If you’re going to lead an assault on the Western world’s commercialization why would you choose to deliver your message to the masses by way of an iPod commercial? The answer is beyond me. The point gets lost and it becomes little more than a gratuitously enjoyable indie pop hit.

26. The Killers – “A Dustland Fairytale" (Listen)
I feel like, so far, “A Dustland Fairytale” has been largely overlooked but I dig it. I love the chorus and the way the song progresses from a somber keyboard to a boisterous orchestral finale. I think it would be the perfect choice to cap a live set… followed up by “All These Things That I’ve Done.”

“Saw Cinderella in a party dress
But she was looking for a nightgown
I saw the devil wrapping up his hands
He’s getting ready for the showdown
I saw the minute that I turned away
I got my money on a pawn tonight”

25. T.I. – “Whatever You Like” (Video)
“Whatever You Like” is a prototype, radio-friendly party anthem. T.I. (who has had his share of legal troubles) is full of gangsta bravado. I enjoy rollin’ in my 2000 Hyundai Accent, windows down, top button of my work shirt undone, tie loosened, while bobbing my head to the electronic beat. The Northbridge, MA locals all think I’m straight out of the hood.

24. Guns N’ Roses – “Better” (Listen)
Finally. I first heard the leaked version of “Better” (and the rest of the much anticipated Chinese Democracy) at least two years ago. And while upon comparison it doesn’t seem like two years worth of improvements were made, it’s my favorite track on the album.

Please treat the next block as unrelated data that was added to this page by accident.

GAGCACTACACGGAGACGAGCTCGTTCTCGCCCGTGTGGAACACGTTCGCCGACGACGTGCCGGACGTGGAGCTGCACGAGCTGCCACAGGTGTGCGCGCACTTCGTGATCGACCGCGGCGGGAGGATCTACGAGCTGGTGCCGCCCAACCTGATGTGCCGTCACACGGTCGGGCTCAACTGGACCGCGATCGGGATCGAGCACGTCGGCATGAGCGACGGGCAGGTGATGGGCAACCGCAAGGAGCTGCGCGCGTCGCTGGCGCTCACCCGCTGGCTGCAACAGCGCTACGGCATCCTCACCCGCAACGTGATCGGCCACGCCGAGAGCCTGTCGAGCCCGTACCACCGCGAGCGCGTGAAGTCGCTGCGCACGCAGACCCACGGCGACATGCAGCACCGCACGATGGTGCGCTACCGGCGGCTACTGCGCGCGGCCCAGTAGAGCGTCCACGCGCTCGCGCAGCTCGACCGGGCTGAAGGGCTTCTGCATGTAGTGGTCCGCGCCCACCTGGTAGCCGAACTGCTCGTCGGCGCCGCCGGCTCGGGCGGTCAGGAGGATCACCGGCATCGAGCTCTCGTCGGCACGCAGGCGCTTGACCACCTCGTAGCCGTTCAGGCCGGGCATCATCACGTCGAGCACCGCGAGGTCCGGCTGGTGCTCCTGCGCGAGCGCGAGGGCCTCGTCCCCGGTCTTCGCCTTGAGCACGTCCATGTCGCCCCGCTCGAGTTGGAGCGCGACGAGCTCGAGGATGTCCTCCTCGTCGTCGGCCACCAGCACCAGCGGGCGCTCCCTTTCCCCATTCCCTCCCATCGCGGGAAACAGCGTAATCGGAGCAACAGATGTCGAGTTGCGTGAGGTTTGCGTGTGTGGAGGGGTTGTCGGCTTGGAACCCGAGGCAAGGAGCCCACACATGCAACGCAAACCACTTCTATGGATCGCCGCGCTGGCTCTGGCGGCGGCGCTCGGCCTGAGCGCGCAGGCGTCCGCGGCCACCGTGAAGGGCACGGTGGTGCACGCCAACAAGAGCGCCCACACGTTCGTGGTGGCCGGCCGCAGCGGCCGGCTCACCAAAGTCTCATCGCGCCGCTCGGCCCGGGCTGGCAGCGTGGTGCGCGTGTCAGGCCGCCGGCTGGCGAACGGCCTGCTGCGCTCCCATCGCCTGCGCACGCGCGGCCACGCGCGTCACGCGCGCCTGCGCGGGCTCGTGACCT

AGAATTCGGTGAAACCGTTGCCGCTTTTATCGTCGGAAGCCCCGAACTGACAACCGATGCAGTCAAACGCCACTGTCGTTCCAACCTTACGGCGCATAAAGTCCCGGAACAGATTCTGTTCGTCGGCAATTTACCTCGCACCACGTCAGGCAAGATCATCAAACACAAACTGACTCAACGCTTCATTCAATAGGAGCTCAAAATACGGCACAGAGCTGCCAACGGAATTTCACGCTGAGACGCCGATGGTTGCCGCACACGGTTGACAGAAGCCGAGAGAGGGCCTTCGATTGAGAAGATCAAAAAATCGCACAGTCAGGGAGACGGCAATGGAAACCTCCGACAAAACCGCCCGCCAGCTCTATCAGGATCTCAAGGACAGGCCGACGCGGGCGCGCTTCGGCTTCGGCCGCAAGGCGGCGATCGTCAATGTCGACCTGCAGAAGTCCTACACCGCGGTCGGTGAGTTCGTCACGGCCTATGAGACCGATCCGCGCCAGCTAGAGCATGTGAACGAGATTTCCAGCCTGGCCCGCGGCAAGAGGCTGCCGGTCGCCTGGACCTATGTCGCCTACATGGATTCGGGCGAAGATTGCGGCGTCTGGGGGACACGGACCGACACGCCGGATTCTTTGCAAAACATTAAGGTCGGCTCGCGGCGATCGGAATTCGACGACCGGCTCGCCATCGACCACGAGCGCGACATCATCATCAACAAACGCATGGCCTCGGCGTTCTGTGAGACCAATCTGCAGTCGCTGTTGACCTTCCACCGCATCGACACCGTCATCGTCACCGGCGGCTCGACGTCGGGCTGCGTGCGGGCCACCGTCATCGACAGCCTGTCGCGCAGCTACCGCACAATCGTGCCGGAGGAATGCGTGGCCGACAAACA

Opening with a siren-like guitar riff and Axel doing both falsetto (“No one ever told me when/I was alone/They just thought I’d know better”) and hip-hop cadence, “Better” blows up into a vintage GNR orgy of power chords and (Slash-less) guitar solos. How long will we have to wait for a follow up?

23. Bob Dylan – “Someday Baby” (Listen)
Featured on Bob Dylan’s most recent edition of his Bootleg Series (Volume 8), “Someday Baby” is a new take on my favorite track from Modern Times. Decidedly less bluesy, this alternate version still racked up nearly 20 plays on my iTunes library since it’s release in October.